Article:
Imrahil has always been one of my favourite characters. He's everything you expect in a hero; brave, sensible, intelligent, loyal, wise etc. I think as Prince of Dor-en-Ernil he was an ideal ruler of one of Gondor's provences, down to earth and wise.
Like you said, it was Imrahil's cavalry that rescued the survivors from Osgiliath, and Imrahil who personally saved Faramir. After the death of Denethor he for a short while ruled Gondor and was rightly one of the Captains of the West.
I'm not really sure I would say he was underrated because he was given the above acolades. If anything, though, I'd perhaps say there was not enough written about him... for someone as powerful as he was, he didn't feature prominently in the book. There again, as he wasn't a member of the fellowship, he wasn't one of the main characters that the book was centered around.
To me, Imrahil and Faramir are very similar (as Imrahil was Faramir's uncle, this is perhaps not too surprising)
Yes, Imrahil wasn't an ordinary man, but just like Faramir and Aragorn, was another Dúnedain: meaning he was descended from the Númenóreans.
But beyond, in the great fief of Belfalas, dwelt Prince Imrahil in his castle of Dol Amroth by the sea, and he was of high blood, and his folk also, tall men and proud with sea grey eyes.
I made a wild assumption that high blood was Elvish which would mean that Imrahil is part Elvish and part Dúnedain.
"At length they came to the Prince Imrahil, and Legolas looked at him and bowed low; for he saw that here indeed was one who had elven-blood in his veins. 'Hail, lord!' he said. 'It is long since the eole of Nimrodel left the woodlands of Lorien, and yet still one may see that not all sailed from Aroth's haven west over water.'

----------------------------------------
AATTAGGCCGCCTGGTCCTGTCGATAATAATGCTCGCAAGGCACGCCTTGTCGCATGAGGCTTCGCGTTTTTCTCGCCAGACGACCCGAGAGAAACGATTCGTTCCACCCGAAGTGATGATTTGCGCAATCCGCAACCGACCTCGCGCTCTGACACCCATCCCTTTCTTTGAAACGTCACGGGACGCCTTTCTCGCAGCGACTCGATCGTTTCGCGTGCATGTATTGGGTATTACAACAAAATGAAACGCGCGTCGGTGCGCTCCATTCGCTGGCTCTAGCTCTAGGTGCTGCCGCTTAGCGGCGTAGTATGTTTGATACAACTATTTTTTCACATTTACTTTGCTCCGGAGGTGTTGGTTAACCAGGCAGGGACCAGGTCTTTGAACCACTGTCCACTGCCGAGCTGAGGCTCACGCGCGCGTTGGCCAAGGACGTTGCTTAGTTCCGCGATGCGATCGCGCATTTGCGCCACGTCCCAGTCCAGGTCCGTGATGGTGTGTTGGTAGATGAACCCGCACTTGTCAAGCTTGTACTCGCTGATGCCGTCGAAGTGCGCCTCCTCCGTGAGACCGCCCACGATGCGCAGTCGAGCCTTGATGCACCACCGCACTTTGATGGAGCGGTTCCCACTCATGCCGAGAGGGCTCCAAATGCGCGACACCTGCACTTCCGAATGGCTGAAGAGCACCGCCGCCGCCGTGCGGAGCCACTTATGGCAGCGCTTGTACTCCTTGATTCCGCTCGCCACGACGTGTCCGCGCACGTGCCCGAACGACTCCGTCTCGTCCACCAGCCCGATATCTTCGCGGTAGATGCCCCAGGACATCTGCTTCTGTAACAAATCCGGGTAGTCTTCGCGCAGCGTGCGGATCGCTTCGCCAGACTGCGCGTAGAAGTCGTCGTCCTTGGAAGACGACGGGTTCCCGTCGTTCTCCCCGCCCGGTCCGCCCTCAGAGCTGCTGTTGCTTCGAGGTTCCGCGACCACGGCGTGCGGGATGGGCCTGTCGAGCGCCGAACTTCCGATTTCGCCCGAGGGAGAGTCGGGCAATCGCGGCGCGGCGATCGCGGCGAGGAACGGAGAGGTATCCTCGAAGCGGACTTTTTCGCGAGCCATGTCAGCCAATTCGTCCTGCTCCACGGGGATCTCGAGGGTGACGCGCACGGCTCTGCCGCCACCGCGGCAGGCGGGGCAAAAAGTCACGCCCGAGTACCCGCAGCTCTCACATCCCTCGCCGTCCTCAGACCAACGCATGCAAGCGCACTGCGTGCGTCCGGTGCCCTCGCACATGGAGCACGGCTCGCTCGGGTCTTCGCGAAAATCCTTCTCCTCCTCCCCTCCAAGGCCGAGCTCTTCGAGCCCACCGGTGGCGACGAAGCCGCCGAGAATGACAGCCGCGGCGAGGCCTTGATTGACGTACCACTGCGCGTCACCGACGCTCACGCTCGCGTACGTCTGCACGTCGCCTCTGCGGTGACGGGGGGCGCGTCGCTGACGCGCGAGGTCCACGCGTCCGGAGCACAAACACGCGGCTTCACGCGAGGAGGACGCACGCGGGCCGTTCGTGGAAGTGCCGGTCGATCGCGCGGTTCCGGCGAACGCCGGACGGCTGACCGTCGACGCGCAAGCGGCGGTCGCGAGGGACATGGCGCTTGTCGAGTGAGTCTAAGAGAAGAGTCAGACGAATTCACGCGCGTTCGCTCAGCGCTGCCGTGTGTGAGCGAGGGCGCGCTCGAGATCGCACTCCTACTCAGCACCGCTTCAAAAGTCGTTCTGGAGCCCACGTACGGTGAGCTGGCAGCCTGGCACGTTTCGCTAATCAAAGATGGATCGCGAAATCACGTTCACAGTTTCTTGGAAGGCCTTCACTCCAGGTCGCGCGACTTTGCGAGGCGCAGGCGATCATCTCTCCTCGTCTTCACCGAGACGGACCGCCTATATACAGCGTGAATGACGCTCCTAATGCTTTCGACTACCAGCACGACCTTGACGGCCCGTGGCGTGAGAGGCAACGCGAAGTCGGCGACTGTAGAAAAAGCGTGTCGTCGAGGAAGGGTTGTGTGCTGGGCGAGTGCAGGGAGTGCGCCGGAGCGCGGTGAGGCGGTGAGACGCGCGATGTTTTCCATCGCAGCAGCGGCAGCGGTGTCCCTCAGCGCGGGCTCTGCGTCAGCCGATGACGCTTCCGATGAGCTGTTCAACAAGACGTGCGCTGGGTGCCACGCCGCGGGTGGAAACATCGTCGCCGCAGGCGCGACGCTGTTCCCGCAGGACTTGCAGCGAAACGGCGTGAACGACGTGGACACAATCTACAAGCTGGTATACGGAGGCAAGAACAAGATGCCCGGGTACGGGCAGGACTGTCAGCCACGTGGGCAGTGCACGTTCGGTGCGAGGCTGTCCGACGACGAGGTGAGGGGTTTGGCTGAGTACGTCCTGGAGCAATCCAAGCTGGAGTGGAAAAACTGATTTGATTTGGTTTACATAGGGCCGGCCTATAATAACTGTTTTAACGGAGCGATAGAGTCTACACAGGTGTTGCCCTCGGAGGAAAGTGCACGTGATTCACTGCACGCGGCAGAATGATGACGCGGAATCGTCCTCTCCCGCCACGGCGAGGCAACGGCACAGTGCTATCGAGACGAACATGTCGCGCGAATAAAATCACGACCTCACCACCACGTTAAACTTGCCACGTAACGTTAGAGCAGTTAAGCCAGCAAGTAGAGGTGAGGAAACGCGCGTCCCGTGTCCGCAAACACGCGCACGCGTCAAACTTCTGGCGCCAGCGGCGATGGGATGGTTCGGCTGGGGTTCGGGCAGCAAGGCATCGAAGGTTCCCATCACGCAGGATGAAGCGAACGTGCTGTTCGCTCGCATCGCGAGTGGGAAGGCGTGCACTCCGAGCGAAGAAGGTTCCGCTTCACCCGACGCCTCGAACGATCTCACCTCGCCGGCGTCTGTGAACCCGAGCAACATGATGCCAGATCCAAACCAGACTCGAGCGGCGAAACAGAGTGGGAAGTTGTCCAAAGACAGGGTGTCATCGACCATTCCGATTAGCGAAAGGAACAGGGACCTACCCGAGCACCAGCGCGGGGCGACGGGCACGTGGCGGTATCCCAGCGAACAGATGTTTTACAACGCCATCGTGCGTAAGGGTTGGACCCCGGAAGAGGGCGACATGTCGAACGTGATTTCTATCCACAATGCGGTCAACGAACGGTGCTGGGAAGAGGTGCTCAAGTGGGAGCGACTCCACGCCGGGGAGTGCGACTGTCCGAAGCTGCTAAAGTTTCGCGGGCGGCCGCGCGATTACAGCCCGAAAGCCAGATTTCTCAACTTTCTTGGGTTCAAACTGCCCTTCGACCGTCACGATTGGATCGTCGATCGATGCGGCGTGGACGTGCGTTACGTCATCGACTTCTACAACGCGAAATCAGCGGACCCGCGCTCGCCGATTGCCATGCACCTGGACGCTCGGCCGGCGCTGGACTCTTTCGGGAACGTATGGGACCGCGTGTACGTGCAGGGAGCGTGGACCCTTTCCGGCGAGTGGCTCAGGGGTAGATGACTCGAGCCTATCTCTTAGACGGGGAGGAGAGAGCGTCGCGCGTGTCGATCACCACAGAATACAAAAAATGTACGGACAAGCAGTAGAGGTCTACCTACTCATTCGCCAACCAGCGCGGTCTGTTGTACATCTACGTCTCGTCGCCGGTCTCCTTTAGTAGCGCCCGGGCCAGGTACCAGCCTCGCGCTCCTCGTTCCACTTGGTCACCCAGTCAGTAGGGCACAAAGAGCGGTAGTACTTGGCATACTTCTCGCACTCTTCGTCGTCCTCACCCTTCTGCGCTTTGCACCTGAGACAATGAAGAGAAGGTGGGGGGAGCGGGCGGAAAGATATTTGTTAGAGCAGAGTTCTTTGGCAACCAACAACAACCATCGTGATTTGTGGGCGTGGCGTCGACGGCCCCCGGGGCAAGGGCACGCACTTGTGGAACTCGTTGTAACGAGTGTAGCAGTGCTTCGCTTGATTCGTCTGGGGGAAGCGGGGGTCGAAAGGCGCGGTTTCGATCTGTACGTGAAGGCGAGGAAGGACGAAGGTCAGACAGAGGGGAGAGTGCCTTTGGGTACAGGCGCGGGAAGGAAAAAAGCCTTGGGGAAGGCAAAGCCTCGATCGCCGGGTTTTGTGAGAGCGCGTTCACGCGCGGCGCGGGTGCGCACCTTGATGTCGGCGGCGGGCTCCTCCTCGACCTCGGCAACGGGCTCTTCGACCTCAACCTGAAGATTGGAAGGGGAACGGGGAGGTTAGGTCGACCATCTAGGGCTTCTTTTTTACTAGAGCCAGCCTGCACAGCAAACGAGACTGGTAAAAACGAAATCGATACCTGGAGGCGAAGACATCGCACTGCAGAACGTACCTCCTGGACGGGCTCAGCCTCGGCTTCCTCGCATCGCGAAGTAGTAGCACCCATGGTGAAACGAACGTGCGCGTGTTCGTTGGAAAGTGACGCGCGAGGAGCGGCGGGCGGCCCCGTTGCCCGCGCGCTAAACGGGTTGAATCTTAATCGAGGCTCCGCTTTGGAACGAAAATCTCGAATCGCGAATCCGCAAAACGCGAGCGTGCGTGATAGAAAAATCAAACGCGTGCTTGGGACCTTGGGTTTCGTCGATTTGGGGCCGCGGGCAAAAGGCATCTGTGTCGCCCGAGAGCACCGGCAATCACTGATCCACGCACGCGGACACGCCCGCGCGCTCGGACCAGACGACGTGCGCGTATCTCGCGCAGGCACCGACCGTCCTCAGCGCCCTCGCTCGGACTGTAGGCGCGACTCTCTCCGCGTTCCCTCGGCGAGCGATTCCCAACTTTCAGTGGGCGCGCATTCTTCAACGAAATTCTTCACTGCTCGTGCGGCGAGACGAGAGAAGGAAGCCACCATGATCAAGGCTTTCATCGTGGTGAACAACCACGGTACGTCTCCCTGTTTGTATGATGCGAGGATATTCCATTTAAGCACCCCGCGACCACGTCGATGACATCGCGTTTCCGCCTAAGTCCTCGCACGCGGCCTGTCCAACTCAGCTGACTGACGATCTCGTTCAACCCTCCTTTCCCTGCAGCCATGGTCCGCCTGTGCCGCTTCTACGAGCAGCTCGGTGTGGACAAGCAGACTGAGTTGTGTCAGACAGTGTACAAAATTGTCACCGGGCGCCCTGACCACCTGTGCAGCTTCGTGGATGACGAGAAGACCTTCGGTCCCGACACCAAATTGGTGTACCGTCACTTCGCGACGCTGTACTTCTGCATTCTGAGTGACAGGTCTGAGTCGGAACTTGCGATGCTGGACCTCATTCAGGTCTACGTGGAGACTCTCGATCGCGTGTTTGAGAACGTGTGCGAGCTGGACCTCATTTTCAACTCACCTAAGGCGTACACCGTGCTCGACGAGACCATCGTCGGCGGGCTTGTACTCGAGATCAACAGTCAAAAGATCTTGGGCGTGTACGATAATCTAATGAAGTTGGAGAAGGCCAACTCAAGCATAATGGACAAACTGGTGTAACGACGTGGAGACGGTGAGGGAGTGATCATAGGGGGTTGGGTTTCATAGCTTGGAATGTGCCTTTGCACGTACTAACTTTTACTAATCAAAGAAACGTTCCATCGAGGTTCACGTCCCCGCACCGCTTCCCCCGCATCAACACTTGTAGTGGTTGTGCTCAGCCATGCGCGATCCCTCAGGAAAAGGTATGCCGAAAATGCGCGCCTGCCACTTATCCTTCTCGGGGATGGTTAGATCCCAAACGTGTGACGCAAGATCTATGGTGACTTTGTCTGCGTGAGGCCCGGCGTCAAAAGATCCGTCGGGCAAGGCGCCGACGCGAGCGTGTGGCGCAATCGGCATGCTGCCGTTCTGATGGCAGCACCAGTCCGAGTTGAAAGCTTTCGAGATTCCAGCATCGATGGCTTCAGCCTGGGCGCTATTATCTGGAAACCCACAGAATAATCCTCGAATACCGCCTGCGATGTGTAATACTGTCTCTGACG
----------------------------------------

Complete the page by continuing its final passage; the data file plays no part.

'So it is said in the lre of my land,'said the Prince..."
The story goes that one of Imrahil's ancestors had a sinda wife.
I can't find any information as to whether PJ is leaving Imrahil in the storyline for the movie. I, for one, hopes he does.
I've always liked him. I think Tolkien introduced him at exactly the right time in the book - when all seemed (almost) lost, and the (human) main characters in dire straits - Aragorn off recruiting ghosts, Faramir about to be struck by a poisoned dart, Denethor gone bonkers, Thoden dead & Eowyn out of action....and he was calm, solid, good & true. I thought that making him the temporary ruler (although Gandalf called the shots) was one of the best political moves in the whole book.
The paragraph about his meeting with Gimli & Legolas has to rate with some of my favourite of all time.
No, seriously now, I do think he plays an important role in the book, but he's just not the kind of character I pay a lot of attention to in a book. In any book he would have gone without reading with me, I think. I just passed him by every time.
I hope the above is correct and answers your questions Naira.